(310): A Symphony of Fascination: An Evening With Count Orlock
My husband is teaching a class on film this semester, so sometimes we end up spending some evenings watching whatever he intends to cover in his class the next day. This evening, we enjoyed a restored version of F.W. Murnau’s Nosferatu: A Symphony of Horror. I don’t know how many of you out there have watched this film, but it was the first filmed version of Bram Stoker’s Dracula, well, with all the names changed, the title changed, and the town changed from London to either Bremen (a real city in Germany) or Wisborg (a fake city, also, I assume, in Germany).
It is interesting just how many different versions of this film there have been over the years. I have owned it on VHS and DVD, and I remember the old VHS being rather short and a murky black and white. I think I first saw it in the 1980s, with a cheesy pop/rock soundtrack added. Now THAT was silly. Later, efforts were made to restore the film, and beautiful intertitles and tinting, along with sharper prints made it practically a new film.
I noted a part which I had totally forgotten in the years since I last watched: there is a scene in which a professor is showing the way in which a Venus flytrap lies in wait for its prey and then closes on the fly. This is shown alongside Knock, the film’s version of Renfield, catching and eating flies. The contrast between the orderly scientific predation and the hysterical madness with which Knock hunts his prey seems to point us to the distortion mirror: mankind with his orderly way of living vs. the vampire and his unnatural way of life. But could one not say it is merely the angle shown that makes the difference, and we are all capable of falling to the madness inherent in nature?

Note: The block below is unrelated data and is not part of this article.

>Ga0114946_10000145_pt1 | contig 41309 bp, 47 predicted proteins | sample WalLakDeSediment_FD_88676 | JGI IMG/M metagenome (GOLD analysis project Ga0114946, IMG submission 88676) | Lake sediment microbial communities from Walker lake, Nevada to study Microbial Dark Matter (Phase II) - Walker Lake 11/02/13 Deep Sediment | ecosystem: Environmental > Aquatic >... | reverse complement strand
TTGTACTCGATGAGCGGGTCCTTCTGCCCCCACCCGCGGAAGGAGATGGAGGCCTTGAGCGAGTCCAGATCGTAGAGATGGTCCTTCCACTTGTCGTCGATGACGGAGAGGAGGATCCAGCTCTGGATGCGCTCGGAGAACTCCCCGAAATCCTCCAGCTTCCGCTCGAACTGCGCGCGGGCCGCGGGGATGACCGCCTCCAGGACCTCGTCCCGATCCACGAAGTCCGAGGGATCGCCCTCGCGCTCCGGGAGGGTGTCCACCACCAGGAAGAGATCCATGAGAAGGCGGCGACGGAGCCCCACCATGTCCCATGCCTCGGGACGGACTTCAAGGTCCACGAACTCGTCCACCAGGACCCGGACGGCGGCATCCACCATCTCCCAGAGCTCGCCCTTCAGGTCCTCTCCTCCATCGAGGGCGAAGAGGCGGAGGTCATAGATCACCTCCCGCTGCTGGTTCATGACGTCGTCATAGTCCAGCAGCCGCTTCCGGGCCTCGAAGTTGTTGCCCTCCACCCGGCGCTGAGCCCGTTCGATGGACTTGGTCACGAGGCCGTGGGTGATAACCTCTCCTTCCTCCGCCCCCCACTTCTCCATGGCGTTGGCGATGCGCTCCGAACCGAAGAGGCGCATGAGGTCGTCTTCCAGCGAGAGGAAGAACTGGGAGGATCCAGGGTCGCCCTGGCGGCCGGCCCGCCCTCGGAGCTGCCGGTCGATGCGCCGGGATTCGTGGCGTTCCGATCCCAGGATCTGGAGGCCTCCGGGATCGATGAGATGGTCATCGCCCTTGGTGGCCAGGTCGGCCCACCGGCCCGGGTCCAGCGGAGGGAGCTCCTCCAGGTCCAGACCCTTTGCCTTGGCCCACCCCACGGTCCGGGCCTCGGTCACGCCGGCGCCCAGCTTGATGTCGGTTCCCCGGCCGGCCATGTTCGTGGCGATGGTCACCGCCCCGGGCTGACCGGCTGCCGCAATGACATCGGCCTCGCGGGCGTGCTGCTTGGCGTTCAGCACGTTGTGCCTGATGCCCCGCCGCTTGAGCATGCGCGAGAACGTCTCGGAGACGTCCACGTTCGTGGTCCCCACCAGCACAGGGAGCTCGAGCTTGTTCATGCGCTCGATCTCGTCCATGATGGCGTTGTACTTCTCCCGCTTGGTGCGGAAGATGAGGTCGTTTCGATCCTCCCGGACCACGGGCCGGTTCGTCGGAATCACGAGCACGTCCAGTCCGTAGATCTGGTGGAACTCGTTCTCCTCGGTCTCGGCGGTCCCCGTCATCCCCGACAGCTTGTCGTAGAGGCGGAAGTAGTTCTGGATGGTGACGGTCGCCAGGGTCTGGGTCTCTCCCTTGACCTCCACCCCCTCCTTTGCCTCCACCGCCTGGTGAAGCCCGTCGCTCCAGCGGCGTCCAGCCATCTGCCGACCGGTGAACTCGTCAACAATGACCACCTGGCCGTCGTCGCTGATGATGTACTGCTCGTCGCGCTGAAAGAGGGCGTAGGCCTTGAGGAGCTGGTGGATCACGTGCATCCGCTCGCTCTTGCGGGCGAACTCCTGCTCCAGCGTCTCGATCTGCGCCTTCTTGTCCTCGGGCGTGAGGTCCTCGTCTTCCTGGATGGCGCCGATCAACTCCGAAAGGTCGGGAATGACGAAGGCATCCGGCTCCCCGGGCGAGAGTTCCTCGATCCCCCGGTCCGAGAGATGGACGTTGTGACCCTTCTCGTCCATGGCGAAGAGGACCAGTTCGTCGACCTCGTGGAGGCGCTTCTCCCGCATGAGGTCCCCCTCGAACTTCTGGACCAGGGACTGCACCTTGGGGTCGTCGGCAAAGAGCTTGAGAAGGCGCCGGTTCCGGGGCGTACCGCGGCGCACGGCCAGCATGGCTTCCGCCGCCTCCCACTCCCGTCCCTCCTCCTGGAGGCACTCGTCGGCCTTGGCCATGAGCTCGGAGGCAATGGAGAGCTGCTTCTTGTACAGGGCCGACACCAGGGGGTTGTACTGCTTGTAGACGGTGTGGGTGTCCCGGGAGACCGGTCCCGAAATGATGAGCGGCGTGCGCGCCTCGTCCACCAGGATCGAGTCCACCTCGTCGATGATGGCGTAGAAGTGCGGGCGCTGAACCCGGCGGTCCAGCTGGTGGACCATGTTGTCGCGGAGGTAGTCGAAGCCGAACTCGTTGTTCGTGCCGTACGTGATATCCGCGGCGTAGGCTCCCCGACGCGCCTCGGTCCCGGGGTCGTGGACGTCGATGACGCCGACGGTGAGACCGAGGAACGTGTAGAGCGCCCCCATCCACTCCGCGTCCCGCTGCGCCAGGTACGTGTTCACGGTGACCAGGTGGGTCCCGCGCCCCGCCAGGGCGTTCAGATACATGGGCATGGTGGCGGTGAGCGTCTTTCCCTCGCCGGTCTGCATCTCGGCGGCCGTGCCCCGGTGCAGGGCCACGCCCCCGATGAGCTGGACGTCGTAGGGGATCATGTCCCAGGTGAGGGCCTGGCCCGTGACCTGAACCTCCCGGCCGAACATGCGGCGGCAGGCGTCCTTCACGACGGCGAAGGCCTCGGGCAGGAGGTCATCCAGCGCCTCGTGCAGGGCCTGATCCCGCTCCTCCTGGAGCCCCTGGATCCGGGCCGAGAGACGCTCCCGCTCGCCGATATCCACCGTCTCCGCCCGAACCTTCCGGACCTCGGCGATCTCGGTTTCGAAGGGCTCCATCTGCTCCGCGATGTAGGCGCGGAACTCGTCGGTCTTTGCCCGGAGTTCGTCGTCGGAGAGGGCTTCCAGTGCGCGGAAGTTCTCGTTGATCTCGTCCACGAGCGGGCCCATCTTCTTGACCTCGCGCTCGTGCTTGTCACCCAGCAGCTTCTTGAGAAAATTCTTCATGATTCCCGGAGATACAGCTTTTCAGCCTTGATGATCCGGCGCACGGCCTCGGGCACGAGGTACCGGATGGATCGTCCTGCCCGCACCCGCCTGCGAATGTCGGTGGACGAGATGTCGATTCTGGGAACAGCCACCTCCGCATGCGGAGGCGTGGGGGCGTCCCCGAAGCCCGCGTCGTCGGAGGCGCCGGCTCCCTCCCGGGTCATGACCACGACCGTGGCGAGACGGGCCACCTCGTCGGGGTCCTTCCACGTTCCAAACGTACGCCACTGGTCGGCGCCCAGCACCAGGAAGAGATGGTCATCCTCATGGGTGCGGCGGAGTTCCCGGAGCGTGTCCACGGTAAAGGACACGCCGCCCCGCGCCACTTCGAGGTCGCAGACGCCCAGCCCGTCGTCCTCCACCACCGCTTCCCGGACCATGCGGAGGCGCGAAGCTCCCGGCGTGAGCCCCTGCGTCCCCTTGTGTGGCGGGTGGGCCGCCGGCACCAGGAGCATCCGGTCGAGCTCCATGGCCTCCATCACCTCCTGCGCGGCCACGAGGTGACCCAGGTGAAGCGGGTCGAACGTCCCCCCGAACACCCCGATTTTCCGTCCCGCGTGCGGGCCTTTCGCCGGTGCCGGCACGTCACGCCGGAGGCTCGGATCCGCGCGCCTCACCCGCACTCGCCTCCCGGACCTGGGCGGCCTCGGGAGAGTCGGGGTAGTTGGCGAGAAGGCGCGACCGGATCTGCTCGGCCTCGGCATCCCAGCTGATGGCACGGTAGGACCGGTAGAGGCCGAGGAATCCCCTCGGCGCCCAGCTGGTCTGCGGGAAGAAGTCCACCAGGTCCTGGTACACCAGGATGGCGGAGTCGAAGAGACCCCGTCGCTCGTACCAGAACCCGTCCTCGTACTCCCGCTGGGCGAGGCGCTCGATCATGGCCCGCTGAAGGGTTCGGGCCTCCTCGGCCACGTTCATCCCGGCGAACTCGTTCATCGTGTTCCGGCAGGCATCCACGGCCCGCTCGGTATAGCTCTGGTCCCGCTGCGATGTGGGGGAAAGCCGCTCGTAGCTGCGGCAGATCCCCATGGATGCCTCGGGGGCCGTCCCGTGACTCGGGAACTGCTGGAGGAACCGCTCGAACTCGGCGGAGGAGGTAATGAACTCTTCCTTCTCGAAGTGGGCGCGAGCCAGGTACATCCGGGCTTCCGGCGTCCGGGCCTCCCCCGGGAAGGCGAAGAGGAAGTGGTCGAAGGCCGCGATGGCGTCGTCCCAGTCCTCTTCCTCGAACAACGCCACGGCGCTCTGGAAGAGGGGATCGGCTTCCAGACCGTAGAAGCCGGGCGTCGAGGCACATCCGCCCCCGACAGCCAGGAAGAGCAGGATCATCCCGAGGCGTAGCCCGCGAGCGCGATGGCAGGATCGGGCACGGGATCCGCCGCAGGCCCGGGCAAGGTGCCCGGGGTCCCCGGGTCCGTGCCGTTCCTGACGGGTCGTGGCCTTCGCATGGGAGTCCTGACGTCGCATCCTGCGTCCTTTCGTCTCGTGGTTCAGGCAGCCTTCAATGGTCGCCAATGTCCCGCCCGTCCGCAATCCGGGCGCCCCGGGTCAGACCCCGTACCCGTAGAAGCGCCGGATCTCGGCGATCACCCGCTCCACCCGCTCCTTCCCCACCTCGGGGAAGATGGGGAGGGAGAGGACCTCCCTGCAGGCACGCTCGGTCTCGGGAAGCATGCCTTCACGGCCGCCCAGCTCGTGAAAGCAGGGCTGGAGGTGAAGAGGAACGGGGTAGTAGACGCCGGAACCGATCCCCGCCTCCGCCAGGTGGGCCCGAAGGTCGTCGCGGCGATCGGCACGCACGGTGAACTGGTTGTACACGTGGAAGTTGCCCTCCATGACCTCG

Or do I philosophize badly? Anyway, it was an enjoyable film, and there is so much information on the internet about it! I found a frame by frame comparison of two restorations, one from 1995 and another from 2005–06. Apparently the version I watched is neither of the two versions compared. And I have not yet begun to peruse the vast information on this next link, with loads of information about the conception, making, versions of the film and so on.
But it stands to reason that a classic film that is nearly 100 years old has had time to be submitted to many interpretations, many appreciations, many re-imaginings. The ratlike Count Orlock lives in the dreams of many generations now, even the newer ones, who discover the film on YouTube and think, whoa, this is cool…
Well, it is cool, and it is late, and I’ll say ‘night y’all til next time!
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